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Looking, Ep. 2.02: “Looking for Results” gives Patrick a scare

Looking, Ep. 2.02: “Looking for Results” gives Patrick a scare

Looking 0202

Looking, Season 2, Episode 2: “Looking for Results”
Directed by Andrew Haigh
Written by Andrew Haigh
Airs Sundays at 10 PM on HBO

The second season of Looking began last week with a strong episode focused on the friendship between Patrick, Dom, and Augustin. The second episode, “Looking for Results,” switches gears a little bit, concentrating on Patrick’s relationship with Kevin, a worrisome sign for someone who felt Patrick’s romantic entanglements were given too much emphasis in the first season. But Looking is a much more confident show now, able to focus on secondary characters without losing sight of its central trio. The result is a totally entertaining half hour of television and a sign that Looking is beginning to know exactly what kind of show it wants to be.

Looking is a show concerned with the little moments, throwaway lines, and occasional silences always present in conversations between friends and lovers. At the beginning of the episode, Patrick is treating his relationship with Kevin like any other new romance, making pillow talk about first crushes and boy bands. But Patrick soon realizes this relationship is not normal, it’s dishonest and secret and could potentially be devastating for both Patrick and Kevin, not to mention Kevin’s boyfriend. His apprehension about the affair – yes, it’s an affair Patrick – manifests itself in a health scare.

At some point in his life, every gay man thinks he has AIDS. Whether it’s a weird rash or a cough that won’t go away, the threat of HIV has been drilled into us since we were children, and the only way to feel better is to go get tested. Obviously, HIV is a real threat, and any unsafe sexual act is risky, but there’s often underlying guilt and moral panic that manifests itself in an irrational fear of getting sick. Sex and death will always be intertwined for gay men, and if someone feels like he’s doing something wrong sexually, whether it’s an unsafe encounter or cheating on a boyfriend or a regrettable drunken hookup, the guilt-ridden brain will always assume the worse, and partially think he deserves it. This ugly truth might not be obvious to the straight world, but it’s almost universal among gay men and Looking depicts it beautifully.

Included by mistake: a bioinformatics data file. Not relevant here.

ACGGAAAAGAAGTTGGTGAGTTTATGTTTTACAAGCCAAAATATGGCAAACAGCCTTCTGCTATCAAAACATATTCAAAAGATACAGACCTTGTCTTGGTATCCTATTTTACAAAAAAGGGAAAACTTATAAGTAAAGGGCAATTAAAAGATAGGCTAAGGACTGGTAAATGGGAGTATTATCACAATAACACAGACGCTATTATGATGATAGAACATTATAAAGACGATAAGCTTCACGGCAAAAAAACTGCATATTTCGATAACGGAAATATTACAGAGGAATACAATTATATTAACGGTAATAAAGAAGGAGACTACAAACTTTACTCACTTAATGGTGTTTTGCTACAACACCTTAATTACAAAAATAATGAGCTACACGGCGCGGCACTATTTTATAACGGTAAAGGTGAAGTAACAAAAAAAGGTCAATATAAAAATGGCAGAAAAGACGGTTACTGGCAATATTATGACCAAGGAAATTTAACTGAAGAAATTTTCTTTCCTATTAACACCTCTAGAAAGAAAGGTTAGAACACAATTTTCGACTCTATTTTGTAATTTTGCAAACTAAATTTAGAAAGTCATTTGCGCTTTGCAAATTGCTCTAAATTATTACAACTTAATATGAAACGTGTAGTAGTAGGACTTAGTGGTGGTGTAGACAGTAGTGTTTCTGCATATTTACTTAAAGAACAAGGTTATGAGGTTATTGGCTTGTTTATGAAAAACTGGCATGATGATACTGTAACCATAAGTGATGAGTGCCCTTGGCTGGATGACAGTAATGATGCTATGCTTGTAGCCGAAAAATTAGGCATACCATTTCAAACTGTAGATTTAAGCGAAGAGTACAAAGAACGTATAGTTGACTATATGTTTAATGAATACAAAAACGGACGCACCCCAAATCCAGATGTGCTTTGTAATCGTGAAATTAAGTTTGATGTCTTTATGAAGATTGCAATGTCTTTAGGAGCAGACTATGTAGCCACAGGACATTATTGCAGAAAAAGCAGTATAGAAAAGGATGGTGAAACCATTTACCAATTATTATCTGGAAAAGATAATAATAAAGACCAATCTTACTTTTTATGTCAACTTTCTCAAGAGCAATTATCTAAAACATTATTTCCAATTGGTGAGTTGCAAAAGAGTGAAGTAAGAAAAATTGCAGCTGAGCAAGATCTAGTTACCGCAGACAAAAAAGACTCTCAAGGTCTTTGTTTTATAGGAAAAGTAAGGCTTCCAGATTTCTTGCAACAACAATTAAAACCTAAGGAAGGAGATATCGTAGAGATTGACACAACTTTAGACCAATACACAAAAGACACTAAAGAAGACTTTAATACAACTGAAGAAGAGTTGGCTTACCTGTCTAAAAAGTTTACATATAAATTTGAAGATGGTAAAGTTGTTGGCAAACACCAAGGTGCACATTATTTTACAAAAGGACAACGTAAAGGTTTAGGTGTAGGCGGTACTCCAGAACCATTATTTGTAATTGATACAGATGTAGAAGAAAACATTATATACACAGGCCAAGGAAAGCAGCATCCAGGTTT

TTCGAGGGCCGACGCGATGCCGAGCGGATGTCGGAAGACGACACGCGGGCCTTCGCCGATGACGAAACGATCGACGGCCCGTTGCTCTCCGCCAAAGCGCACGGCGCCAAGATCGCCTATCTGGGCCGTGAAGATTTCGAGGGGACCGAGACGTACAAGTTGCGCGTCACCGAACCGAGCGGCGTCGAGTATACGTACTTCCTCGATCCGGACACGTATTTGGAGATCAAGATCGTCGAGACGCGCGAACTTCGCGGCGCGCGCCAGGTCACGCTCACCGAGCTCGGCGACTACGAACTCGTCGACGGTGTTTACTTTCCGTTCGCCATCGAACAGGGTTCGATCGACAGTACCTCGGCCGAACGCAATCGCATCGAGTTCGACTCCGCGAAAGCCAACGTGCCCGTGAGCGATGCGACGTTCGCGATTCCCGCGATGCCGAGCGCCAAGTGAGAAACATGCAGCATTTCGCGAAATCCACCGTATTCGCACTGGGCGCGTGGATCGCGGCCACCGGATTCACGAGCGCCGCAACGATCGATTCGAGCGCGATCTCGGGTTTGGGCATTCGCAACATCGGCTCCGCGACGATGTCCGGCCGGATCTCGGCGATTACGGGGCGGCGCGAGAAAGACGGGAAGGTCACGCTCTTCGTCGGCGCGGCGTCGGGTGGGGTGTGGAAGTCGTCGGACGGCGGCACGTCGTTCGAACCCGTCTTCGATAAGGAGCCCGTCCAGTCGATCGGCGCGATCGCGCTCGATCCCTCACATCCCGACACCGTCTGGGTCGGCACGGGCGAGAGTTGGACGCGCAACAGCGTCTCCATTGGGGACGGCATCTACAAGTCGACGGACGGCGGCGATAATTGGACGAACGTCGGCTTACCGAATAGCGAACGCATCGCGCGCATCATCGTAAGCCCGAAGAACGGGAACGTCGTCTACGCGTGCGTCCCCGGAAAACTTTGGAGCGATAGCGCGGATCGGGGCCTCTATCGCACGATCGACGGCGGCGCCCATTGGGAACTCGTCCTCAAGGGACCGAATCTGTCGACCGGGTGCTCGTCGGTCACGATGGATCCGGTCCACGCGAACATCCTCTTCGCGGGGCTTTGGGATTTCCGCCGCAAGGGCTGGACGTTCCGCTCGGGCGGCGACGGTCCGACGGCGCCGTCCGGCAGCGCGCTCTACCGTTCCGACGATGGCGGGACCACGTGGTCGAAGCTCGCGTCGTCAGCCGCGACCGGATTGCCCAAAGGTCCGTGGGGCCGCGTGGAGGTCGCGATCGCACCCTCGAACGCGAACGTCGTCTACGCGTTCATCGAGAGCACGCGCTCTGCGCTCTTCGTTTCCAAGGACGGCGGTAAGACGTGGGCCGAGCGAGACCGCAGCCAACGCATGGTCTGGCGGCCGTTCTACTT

Looking came out of the gate last year in the unenviable position of following Girls, a show that, love it or hate it, has an extremely distinct voice. This, coupled with the fact that the show is centered around a group of gay men, who are still underrepresented on television despite the great strides made in recent years, set expectations very high for both critics and viewers. Looking has none of the cringe comedy of Girls or the aspirational farce of Sex and the City, its two most obvious antecedents at HBO.  It also has very little of the soapy elements that made Queer as Folk and The L Word so addictive, if critically ignored. But a show so lacking in flash – not counting the virtuosic camerawork of Andrew Haigh and his cinematographers – needs to have characters that viewers can invest in. Most of the first season did a poor job at that, rarely digging below the surface to make viewers root for (or against) its protagonists. Now that Patrick’s neuroses and Augustin’s self-hatred and Dom’s commitment issues are being fleshed out and taken seriously, Looking can finally become the show both its creators and its viewers envisioned.

Other thoughts:

Augustin to Patrick about Kevin: “Now you have someone to bring home to Mommie Dearest.” As usual, he’s so much more perceptive about his friends’ failings than his own.

Top Trumps is real, I Googled it.

I don’t know what was more awkward, Patrick’s weird confessional to the man giving him his STD test, or practically begging Richie to go out to lunch with him.

No one speaks Spanish more patronizingly than Augustin to Richie.

“He was in SOMA passed out by a pupusa cart.” At least he got to eat a delicious pupusa before losing consciousness.